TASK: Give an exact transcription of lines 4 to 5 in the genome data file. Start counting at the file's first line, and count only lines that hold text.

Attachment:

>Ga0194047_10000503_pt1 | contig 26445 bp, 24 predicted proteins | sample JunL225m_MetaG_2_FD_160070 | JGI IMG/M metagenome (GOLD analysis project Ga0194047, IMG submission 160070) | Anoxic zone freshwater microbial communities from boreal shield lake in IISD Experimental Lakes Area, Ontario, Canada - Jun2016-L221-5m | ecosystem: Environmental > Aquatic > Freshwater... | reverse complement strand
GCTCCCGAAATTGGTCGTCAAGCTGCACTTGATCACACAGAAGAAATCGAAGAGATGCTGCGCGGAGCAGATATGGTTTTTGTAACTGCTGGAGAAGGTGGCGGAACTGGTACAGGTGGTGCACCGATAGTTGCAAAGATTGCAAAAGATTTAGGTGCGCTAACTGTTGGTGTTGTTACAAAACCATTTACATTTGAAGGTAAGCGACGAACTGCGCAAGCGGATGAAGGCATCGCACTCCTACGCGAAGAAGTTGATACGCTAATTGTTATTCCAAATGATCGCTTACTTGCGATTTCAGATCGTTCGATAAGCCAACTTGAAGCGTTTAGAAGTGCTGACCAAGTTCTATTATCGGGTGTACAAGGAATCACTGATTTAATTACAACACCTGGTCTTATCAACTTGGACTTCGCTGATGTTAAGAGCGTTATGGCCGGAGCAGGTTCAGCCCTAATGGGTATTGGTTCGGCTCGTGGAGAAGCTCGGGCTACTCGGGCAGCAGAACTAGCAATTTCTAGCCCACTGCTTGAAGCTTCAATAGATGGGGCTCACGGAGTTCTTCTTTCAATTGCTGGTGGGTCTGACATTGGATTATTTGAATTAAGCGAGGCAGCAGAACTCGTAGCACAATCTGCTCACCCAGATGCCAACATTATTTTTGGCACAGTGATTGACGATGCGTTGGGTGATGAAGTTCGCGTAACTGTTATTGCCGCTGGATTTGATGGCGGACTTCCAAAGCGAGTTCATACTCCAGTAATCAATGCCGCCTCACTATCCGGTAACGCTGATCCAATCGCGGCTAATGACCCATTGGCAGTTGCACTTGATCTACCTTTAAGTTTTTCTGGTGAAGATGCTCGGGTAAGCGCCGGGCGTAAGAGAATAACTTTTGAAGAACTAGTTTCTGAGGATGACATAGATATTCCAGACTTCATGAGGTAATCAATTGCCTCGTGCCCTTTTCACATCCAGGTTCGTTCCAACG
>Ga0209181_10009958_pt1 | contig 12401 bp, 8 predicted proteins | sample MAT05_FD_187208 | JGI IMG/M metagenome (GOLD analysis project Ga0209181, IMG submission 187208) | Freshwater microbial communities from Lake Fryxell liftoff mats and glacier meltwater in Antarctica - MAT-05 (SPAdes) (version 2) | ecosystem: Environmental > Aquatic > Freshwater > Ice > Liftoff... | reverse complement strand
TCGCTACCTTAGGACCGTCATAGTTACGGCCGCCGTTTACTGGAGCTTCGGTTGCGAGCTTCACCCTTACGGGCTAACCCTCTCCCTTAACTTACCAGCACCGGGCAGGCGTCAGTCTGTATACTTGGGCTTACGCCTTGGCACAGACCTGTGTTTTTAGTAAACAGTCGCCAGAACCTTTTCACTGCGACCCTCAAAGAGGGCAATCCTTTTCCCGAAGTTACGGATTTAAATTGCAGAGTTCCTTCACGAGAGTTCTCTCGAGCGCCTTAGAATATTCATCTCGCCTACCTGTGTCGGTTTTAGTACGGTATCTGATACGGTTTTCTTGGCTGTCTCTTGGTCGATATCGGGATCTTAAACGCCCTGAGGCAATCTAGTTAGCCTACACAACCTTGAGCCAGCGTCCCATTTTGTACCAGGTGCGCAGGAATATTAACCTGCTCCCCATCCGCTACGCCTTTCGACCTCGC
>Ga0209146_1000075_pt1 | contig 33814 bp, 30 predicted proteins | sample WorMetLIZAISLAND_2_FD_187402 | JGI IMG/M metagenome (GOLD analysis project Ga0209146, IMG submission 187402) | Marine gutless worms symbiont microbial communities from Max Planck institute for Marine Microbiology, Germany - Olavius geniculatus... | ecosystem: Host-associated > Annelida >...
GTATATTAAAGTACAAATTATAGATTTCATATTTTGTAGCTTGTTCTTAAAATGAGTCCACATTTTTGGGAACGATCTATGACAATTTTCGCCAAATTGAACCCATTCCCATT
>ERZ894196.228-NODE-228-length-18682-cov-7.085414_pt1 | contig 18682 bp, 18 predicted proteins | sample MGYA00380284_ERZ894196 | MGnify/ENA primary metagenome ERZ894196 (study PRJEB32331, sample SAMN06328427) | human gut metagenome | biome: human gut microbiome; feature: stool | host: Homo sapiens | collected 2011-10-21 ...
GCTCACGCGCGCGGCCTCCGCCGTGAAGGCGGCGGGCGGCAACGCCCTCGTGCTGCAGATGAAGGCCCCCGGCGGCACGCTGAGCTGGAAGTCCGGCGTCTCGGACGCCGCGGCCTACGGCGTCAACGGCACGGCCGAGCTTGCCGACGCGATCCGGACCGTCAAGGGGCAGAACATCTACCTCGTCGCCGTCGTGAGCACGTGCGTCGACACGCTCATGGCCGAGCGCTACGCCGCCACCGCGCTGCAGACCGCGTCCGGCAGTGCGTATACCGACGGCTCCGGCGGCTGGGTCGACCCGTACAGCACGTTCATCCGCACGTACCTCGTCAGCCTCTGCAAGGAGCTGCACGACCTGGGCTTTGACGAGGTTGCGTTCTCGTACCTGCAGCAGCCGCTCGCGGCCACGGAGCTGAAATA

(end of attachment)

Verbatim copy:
TCGCTACCTTAGGACCGTCATAGTTACGGCCGCCGTTTACTGGAGCTTCGGTTGCGAGCTTCACCCTTACGGGCTAACCCTCTCCCTTAACTTACCAGCACCGGGCAGGCGTCAGTCTGTATACTTGGGCTTACGCCTTGGCACAGACCTGTGTTTTTAGTAAACAGTCGCCAGAACCTTTTCACTGCGACCCTCAAAGAGGGCAATCCTTTTCCCGAAGTTACGGATTTAAATTGCAGAGTTCCTTCACGAGAGTTCTCTCGAGCGCCTTAGAATATTCATCTCGCCTACCTGTGTCGGTTTTAGTACGGTATCTGATACGGTTTTCTTGGCTGTCTCTTGGTCGATATCGGGATCTTAAACGCCCTGAGGCAATCTAGTTAGCCTACACAACCTTGAGCCAGCGTCCCATTTTGTACCAGGTGCGCAGGAATATTAACCTGCTCCCCATCCGCTACGCCTTTCGACCTCGC
>Ga0209146_1000075_pt1 | contig 33814 bp, 30 predicted proteins | sample WorMetLIZAISLAND_2_FD_187402 | JGI IMG/M metagenome (GOLD analysis project Ga0209146, IMG submission 187402) | Marine gutless worms symbiont microbial communities from Max Planck institute for Marine Microbiology, Germany - Olavius geniculatus... | ecosystem: Host-associated > Annelida >...